SNOHOMISH COUNTY --- A national shortage of tetanus-diphtheria (Td) vaccine has local health officials at work on a plan to ensure that Td is available for the people who need it the most in Snohomish County. The supply problems do not affect the availability of vaccine for infants and children under 7.
“We are assessing which clinics expect to continue to receive Td vaccine from the one major manufacturer left in the nation,” said M. Ward Hinds, MD, MPH, Health Officer for Snohomish Health District. “The Health District will set up a communication network among providers with Td vaccine to coordinate the available supply as judiciously as possible,” he said. Dr. Hinds noted that the situation is changing by the day, and that inconsistent information from the vaccine’s only manufacturer makes planning very difficult.
The federal Centers for Disease Control and Prevention recently recommended priorities for administering the vaccine (www.cdc.gov/mmwr/preview/mmwrhtml/mm5020a8.htm).
“We are sending the current CDC recommendations on prioritizing Td usage to all clinics in Snohomish County. I anticipate the full cooperation of every medical facility and practitioner in the county in following these recommendations,” said Dr. Hinds.
High-priority groups include persons traveling to countries with a high risk of diphtheria, persons with wounds, persons who have never completed the basic series of three doses of tetanus-diphtheria vaccine, and pregnant women who have not been immunized for 10 or more years.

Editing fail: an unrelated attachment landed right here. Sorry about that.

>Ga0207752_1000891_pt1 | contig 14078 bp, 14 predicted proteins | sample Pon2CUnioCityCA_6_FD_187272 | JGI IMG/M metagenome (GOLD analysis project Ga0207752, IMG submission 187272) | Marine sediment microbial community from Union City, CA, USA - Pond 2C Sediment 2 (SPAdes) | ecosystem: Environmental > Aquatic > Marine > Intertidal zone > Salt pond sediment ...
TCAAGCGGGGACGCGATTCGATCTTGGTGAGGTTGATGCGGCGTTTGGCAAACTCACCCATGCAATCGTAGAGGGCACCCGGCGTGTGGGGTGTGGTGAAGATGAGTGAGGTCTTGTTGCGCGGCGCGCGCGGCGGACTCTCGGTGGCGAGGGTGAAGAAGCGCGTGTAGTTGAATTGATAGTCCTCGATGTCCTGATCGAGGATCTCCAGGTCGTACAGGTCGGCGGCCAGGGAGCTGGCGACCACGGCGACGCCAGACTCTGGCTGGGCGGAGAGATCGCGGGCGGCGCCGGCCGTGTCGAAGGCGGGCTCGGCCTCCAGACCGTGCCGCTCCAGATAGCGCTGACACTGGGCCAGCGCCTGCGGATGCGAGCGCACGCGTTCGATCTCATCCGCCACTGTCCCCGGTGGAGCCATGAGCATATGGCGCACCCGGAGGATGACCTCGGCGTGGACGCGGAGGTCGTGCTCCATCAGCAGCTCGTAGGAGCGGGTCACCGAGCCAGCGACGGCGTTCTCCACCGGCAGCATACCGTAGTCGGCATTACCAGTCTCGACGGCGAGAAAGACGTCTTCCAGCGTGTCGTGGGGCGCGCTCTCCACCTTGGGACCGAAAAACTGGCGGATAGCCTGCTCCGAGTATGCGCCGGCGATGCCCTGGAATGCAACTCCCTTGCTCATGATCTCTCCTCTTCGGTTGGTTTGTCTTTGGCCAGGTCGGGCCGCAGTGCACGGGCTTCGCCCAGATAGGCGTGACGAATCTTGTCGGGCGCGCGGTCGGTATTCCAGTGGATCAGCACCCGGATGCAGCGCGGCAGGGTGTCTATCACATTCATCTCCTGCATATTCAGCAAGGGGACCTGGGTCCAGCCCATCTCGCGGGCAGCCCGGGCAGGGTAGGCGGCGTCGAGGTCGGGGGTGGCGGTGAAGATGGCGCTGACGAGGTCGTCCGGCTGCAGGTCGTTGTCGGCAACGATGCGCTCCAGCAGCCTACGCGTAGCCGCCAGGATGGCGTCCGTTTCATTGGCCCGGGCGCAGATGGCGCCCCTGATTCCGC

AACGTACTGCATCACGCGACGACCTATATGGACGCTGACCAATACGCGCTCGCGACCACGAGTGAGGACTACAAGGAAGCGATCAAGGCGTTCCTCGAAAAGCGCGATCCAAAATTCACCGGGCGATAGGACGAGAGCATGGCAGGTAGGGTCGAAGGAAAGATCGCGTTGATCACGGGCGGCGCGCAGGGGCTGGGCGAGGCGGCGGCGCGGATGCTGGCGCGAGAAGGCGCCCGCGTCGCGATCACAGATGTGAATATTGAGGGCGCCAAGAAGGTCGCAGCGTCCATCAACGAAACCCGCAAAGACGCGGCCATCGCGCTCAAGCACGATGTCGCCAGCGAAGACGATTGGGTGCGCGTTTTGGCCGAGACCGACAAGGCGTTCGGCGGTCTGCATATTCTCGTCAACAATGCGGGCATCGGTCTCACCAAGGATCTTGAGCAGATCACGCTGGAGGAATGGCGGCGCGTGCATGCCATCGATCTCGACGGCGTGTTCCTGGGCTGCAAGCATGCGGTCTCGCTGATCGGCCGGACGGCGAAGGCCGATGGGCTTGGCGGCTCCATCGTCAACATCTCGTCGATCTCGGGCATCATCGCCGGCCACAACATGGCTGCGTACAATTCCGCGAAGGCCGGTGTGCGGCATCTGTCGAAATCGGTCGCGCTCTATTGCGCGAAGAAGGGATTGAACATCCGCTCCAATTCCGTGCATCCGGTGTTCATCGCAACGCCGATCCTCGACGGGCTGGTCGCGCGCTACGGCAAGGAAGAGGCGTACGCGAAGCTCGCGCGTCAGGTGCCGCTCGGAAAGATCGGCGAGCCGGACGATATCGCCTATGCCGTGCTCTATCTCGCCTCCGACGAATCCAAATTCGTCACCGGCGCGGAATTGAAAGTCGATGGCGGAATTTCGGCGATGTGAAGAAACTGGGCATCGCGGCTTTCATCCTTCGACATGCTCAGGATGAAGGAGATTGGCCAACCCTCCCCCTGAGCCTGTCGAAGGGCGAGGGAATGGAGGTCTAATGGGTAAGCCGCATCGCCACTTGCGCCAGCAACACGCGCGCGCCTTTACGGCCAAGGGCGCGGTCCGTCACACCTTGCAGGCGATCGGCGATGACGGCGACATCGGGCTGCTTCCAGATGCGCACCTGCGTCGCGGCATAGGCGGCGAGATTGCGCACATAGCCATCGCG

“At this early stage, we are creating the network for good communication among our medical facilities and ensuring that caregivers are on the ‘same page’ for prioritizing vaccine use,” said Dr. Hinds. “We hope the supplier clarifies its distribution process quickly, so we can plan locally with greater accuracy.” The shortfall in supply is expected to continue into 2002, according to the manufacturer, Aventis Pasteur. The Health District will update clinics with shortage information as it becomes available.
Established in 1959, the Snohomish Health District works to improve the health of individuals, families and communities through disease prevention, health promotion, and protection from environmental threats.